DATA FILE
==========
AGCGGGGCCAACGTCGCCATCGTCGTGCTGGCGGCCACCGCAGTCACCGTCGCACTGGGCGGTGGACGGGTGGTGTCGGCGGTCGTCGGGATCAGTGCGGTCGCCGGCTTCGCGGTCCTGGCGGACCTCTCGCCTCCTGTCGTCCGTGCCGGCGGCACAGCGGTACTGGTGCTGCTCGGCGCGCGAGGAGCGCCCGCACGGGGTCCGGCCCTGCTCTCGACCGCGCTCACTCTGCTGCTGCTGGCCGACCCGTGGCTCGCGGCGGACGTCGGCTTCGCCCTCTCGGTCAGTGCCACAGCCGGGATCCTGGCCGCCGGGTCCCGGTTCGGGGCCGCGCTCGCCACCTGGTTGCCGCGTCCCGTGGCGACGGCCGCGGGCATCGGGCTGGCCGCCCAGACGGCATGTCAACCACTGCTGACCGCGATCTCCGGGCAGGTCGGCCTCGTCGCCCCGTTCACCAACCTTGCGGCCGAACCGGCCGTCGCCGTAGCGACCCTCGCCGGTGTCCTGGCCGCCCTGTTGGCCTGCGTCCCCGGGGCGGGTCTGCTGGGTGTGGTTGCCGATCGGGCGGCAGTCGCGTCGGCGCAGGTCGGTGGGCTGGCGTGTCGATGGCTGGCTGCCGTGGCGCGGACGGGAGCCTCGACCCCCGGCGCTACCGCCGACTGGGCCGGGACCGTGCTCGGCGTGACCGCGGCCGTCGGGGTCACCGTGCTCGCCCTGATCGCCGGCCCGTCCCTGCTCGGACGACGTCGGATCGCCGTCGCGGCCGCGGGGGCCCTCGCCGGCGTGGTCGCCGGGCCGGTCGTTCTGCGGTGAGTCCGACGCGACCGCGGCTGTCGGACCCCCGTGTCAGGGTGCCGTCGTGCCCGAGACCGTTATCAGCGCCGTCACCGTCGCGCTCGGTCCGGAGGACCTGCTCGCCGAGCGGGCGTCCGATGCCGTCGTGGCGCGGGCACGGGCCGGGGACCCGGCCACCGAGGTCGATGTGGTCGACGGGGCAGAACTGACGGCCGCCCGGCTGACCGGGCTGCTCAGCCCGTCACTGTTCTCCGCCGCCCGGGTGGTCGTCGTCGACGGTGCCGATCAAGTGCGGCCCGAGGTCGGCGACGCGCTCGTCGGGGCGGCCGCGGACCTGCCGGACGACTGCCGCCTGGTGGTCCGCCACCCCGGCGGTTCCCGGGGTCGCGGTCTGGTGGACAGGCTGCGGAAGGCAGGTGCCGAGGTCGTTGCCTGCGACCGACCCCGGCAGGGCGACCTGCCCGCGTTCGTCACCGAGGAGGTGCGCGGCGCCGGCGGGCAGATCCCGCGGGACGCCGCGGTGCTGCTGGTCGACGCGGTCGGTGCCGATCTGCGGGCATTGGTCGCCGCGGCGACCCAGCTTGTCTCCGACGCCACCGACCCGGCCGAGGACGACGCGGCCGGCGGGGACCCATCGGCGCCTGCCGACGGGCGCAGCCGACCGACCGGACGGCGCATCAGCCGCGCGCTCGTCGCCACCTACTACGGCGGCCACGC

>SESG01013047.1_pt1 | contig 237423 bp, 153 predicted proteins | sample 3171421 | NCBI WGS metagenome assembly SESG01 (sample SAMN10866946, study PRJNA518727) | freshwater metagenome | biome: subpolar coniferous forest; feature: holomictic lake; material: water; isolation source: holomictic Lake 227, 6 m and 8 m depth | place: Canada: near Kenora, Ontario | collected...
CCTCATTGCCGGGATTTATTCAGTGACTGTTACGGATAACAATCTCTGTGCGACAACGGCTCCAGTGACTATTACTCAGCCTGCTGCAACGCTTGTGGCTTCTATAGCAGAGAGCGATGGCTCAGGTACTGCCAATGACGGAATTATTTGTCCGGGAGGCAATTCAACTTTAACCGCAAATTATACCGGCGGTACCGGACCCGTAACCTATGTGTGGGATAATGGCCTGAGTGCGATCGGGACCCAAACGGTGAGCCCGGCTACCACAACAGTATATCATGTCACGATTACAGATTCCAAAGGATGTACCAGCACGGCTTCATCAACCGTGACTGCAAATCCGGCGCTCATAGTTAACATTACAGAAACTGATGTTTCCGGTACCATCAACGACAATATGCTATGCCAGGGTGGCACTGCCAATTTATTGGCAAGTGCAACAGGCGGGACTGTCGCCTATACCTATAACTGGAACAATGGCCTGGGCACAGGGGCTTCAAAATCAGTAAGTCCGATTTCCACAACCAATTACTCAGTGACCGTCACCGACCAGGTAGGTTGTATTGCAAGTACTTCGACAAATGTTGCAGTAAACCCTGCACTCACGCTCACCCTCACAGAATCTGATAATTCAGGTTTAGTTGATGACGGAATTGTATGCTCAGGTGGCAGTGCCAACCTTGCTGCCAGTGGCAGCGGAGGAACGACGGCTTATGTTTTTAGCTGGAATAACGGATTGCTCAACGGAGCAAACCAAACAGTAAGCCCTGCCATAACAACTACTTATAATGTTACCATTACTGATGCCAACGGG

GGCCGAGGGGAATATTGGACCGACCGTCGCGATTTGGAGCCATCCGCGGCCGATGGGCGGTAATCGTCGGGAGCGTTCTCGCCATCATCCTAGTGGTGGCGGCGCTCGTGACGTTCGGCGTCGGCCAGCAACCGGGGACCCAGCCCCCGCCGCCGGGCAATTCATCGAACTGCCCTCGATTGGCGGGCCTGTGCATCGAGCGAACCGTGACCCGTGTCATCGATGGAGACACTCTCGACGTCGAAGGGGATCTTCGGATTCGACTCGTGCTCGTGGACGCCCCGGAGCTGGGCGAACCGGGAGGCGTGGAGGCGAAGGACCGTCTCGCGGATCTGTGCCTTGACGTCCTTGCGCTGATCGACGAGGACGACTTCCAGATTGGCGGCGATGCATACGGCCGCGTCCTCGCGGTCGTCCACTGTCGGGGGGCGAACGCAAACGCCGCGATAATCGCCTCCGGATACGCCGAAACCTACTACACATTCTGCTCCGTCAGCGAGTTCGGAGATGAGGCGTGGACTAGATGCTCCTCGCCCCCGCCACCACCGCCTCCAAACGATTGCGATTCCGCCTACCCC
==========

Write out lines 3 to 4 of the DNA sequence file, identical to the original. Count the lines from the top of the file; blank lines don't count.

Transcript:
CCTCATTGCCGGGATTTATTCAGTGACTGTTACGGATAACAATCTCTGTGCGACAACGGCTCCAGTGACTATTACTCAGCCTGCTGCAACGCTTGTGGCTTCTATAGCAGAGAGCGATGGCTCAGGTACTGCCAATGACGGAATTATTTGTCCGGGAGGCAATTCAACTTTAACCGCAAATTATACCGGCGGTACCGGACCCGTAACCTATGTGTGGGATAATGGCCTGAGTGCGATCGGGACCCAAACGGTGAGCCCGGCTACCACAACAGTATATCATGTCACGATTACAGATTCCAAAGGATGTACCAGCACGGCTTCATCAACCGTGACTGCAAATCCGGCGCTCATAGTTAACATTACAGAAACTGATGTTTCCGGTACCATCAACGACAATATGCTATGCCAGGGTGGCACTGCCAATTTATTGGCAAGTGCAACAGGCGGGACTGTCGCCTATACCTATAACTGGAACAATGGCCTGGGCACAGGGGCTTCAAAATCAGTAAGTCCGATTTCCACAACCAATTACTCAGTGACCGTCACCGACCAGGTAGGTTGTATTGCAAGTACTTCGACAAATGTTGCAGTAAACCCTGCACTCACGCTCACCCTCACAGAATCTGATAATTCAGGTTTAGTTGATGACGGAATTGTATGCTCAGGTGGCAGTGCCAACCTTGCTGCCAGTGGCAGCGGAGGAACGACGGCTTATGTTTTTAGCTGGAATAACGGATTGCTCAACGGAGCAAACCAAACAGTAAGCCCTGCCATAACAACTACTTATAATGTTACCATTACTGATGCCAACGGG

GGCCGAGGGGAATATTGGACCGACCGTCGCGATTTGGAGCCATCCGCGGCCGATGGGCGGTAATCGTCGGGAGCGTTCTCGCCATCATCCTAGTGGTGGCGGCGCTCGTGACGTTCGGCGTCGGCCAGCAACCGGGGACCCAGCCCCCGCCGCCGGGCAATTCATCGAACTGCCCTCGATTGGCGGGCCTGTGCATCGAGCGAACCGTGACCCGTGTCATCGATGGAGACACTCTCGACGTCGAAGGGGATCTTCGGATTCGACTCGTGCTCGTGGACGCCCCGGAGCTGGGCGAACCGGGAGGCGTGGAGGCGAAGGACCGTCTCGCGGATCTGTGCCTTGACGTCCTTGCGCTGATCGACGAGGACGACTTCCAGATTGGCGGCGATGCATACGGCCGCGTCCTCGCGGTCGTCCACTGTCGGGGGGCGAACGCAAACGCCGCGATAATCGCCTCCGGATACGCCGAAACCTACTACACATTCTGCTCCGTCAGCGAGTTCGGAGATGAGGCGTGGACTAGATGCTCCTCGCCCCCGCCACCACCGCCTCCAAACGATTGCGATTCCGCCTACCCC